Thursday, October 20th, 2016
Why did you decide to enter your field?…Tell me about your journey.
I got a BS and MA in History. I decided there was no future in that after I finished a thesis on the Holocaust. I felt powerless. So I decided to pursue something more proactive: policy. When I started that degree, I found that I was lacking in quantitative skills. So I spent a great deal of time acquiring them. When this position opened up, I thought it was a great fit. I was interested in having an international focus. And, my mentor was the same person whose book was used for the course I would be teaching–William Dunn.
How would you explain your practicum course a/o fieldwork?
The topics and locations are subject to change from year to year. In our first iteration, we had two students: Aaron Ebner and Adam Stieglitz, the founding members of Team Peru. They were established in Peru; had their own NGO, the Andean Alliance for Sustainable Development; and they were very successful at grassroots organization.
Robert McCleery came up with the idea of conducting research involving Team Peru. Then, I suggested involving students. We were soon joined by three other colleagues: Fernando DePaolis; Kent Glenzer; and Jeff Dayton-Johnson. The plan soon evolved from sending students down during J-term to a three course progression. First, students would be prepared to conduct research. Next, they would actually work in the field to gather the information we need. Last, we would work with the students to evaluate and analyze the information and create a deliverable for a client. That started the “wraparound” progression that we have today. We now have a 2 credit course during the fall semester (Field Methods) where students train in building surveys, and conducting focus groups and semi-structured interviews. The second class is the J-term Fieldwork. The last class, Advanced Policy Analysis, focuses on analyzing the collected data and preparing reports based on our findings. Not everyone has to take part in all three courses. But, all three courses together constitute a project, and students have an actual client, for whom they prepare a policy deliverable. Students must not only learn, but also apply skills for research and policy analysis from these and other classes. This is one of the most practical field research opportunities that we offer at the institute.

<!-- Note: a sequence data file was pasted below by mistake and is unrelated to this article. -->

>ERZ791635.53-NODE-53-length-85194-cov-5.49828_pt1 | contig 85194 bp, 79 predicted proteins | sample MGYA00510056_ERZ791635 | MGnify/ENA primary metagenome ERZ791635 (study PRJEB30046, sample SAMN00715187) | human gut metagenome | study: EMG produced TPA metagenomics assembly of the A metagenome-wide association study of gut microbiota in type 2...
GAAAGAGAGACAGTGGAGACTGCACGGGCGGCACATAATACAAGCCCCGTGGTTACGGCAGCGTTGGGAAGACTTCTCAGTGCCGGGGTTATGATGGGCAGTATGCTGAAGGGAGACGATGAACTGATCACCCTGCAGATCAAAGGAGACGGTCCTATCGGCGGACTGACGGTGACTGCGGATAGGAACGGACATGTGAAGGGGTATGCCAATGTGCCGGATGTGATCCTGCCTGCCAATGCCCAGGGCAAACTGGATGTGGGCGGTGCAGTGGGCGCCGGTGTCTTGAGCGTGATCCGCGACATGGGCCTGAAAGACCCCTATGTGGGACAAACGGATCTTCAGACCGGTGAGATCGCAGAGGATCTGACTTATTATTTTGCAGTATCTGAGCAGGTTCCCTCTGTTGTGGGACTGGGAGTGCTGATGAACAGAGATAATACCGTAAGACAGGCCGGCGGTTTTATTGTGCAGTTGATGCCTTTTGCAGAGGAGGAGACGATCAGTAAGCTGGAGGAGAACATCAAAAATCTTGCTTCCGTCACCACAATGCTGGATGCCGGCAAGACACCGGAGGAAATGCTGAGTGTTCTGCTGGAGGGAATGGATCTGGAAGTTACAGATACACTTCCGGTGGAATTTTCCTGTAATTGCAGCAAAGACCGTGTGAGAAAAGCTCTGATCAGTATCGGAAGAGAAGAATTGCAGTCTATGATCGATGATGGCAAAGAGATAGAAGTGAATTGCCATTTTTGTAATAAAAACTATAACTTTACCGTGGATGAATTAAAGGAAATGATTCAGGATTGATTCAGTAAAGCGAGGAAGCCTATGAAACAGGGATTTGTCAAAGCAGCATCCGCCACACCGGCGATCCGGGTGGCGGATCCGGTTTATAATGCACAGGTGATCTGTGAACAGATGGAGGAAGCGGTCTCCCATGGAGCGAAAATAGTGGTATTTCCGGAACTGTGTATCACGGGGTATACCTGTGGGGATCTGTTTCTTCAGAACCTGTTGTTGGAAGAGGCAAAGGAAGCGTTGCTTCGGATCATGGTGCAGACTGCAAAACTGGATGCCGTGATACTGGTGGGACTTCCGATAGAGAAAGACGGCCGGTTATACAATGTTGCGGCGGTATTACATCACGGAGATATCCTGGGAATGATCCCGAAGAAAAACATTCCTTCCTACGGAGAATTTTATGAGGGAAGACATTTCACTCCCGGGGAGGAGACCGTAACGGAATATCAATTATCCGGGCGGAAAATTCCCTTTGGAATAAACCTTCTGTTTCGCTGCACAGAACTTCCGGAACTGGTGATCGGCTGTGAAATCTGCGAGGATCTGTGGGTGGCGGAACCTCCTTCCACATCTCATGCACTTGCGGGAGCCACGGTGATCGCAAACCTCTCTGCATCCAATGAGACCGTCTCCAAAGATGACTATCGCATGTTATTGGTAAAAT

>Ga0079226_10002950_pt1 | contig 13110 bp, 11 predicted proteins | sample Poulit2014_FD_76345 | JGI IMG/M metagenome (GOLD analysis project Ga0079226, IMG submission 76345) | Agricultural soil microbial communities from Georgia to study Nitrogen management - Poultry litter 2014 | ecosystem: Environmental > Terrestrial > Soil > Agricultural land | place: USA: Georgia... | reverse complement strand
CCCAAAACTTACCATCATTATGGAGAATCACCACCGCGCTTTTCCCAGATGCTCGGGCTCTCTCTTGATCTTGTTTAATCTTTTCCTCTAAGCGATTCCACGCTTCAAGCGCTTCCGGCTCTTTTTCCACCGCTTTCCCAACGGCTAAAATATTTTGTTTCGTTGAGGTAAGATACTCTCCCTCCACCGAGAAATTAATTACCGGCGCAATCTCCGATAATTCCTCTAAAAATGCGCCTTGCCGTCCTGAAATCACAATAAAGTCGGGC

Peru was our original program location, and this year we are doing the same process in Nepal and Salinas. Each location will likely interest different groups of students. In Nepal, the research question will focus on communicating and building support for NGOs. There might also be work with the local population. In Salinas, the Mixed-Methods Evaluation, Training and Analysis (META) Lab has been hired to do a program evaluation. This is centered on Why’D You Stop Me (WYSM), a program that teaches locals about what the police are up against while also teaching police how not to escalate or how to deescalate a situation. We will be really looking for the source of tension in the community. This is a primarily Hispanic community and it will be interesting and lively especially in light of what is happening across the country. There has been a lot of buy-in with the Salinas Police Department and we try to work a lot with them.